Florida officials continued to search Wednesday for an explanation of the outages that briefly cut power to 2 million to 3 million people, mostly in the southeast portion of the state, the day before. A substation glitch cited in the incident shouldn't have caused such a widespread blackout.

Federal Reserve Chairman Ben Bernanke told the House Financial Services Committee Wednesday that the US "economic situation has become distinctly less favorable." His assessment was widely viewed as a signal that the central bank will again lower interest rates when it meets March 18.

New homes sales fell 2.8 percent in January to the most sluggish they've been in nearly 13 years, the Commerce Department said Wednesday.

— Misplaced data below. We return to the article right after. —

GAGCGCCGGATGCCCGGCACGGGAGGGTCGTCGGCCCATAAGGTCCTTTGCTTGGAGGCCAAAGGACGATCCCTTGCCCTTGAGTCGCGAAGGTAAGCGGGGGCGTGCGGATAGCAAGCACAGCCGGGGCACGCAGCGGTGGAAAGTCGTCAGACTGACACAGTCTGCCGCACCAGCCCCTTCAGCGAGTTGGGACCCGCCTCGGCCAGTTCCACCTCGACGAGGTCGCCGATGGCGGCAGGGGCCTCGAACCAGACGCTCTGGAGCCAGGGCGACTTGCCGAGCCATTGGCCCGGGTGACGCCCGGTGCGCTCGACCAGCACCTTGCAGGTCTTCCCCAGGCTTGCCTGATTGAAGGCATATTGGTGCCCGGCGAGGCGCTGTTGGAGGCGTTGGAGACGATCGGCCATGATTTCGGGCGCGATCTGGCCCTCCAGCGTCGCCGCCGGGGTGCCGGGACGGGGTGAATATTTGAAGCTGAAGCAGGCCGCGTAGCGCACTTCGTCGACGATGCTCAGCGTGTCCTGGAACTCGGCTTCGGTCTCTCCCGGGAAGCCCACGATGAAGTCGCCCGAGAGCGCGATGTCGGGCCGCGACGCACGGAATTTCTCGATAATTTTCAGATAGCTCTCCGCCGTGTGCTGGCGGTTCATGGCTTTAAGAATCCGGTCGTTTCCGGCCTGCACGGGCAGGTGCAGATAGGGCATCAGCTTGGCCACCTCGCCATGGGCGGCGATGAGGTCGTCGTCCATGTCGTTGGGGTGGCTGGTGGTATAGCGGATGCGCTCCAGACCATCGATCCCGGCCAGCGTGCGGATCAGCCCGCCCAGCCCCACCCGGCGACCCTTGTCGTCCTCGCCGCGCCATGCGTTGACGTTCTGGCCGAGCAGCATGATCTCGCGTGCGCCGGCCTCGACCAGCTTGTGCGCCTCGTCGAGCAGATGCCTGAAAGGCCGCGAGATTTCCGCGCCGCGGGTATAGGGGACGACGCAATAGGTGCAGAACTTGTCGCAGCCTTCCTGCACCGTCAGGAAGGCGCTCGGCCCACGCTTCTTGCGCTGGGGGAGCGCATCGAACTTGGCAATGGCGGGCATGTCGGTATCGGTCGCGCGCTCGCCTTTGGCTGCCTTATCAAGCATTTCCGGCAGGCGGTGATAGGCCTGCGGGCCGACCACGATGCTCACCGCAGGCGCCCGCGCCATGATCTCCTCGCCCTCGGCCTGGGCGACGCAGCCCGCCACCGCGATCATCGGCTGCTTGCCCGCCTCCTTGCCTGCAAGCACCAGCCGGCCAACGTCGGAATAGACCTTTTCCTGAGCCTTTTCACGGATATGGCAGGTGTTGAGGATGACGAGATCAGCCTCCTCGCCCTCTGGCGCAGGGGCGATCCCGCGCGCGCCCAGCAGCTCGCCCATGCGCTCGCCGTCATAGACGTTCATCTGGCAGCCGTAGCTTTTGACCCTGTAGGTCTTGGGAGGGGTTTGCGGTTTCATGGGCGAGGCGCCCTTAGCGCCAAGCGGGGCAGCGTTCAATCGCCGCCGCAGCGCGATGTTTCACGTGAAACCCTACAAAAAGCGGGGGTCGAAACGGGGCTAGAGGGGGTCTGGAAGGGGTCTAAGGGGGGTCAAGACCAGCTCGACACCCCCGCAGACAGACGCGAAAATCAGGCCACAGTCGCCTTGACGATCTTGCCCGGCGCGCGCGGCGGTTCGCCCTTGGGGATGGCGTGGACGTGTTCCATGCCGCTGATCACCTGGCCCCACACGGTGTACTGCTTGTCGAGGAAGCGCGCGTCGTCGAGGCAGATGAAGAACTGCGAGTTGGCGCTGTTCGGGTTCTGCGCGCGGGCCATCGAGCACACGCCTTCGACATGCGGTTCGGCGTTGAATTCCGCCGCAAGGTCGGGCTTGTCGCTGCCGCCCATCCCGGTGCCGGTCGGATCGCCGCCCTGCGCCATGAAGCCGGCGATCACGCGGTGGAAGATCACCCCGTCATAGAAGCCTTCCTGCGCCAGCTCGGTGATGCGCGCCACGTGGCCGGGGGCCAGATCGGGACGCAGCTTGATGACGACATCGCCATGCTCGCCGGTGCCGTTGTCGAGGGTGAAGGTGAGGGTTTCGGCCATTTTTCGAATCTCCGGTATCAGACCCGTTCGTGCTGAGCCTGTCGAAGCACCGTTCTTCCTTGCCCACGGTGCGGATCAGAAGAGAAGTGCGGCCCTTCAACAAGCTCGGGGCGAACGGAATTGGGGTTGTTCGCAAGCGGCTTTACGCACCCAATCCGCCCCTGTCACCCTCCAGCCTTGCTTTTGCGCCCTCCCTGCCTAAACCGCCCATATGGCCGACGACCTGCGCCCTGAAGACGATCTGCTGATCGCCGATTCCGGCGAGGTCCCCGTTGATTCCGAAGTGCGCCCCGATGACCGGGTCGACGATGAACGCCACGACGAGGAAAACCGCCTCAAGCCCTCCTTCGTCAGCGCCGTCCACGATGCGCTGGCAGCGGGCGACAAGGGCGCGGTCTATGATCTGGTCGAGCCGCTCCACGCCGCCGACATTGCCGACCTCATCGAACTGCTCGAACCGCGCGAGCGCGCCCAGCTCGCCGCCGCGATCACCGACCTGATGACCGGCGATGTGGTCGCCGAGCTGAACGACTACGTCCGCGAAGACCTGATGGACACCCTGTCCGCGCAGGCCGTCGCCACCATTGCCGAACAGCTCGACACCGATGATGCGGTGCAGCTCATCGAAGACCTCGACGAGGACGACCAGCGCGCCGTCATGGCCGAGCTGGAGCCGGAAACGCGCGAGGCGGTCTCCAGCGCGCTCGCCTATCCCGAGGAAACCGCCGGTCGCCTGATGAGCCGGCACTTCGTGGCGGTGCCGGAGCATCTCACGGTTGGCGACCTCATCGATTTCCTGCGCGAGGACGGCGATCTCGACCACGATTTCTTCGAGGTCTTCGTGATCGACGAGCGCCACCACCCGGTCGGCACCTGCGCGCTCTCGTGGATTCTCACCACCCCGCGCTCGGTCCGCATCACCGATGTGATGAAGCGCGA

Gen. George W. Casey Jr., the Army chief of staff, told Congress Tuesday that the Army aims to shorten combat tours in Iraq from 15 months to a year this summer.

Los Angeles International Airport, which has the nation's poorest runway/taxiway safety record, announced Tuesday plans to install stoplight-style equipment "to help when human judgment fails."

Contaminants thought to ride on air currents from Europe and Asia are raining down on national parks in remote parts of the West and Alaska, according to a six-year federal study released Tuesday.

Barnes & Noble chairman Leonard Riggio participated in a ceremonial groundbreaking Tuesday to build $20 million of new homes for displaced low-income residents of New Orleans, in one of the largest philanthropic projects since hurricane Katrina. The New Orleans Mission has also built a barracks-style tent to accommodate a growing homeless population, which has doubled to 12,000 since Katrina. Above, project director Lou Banfalvi inspects the facility.

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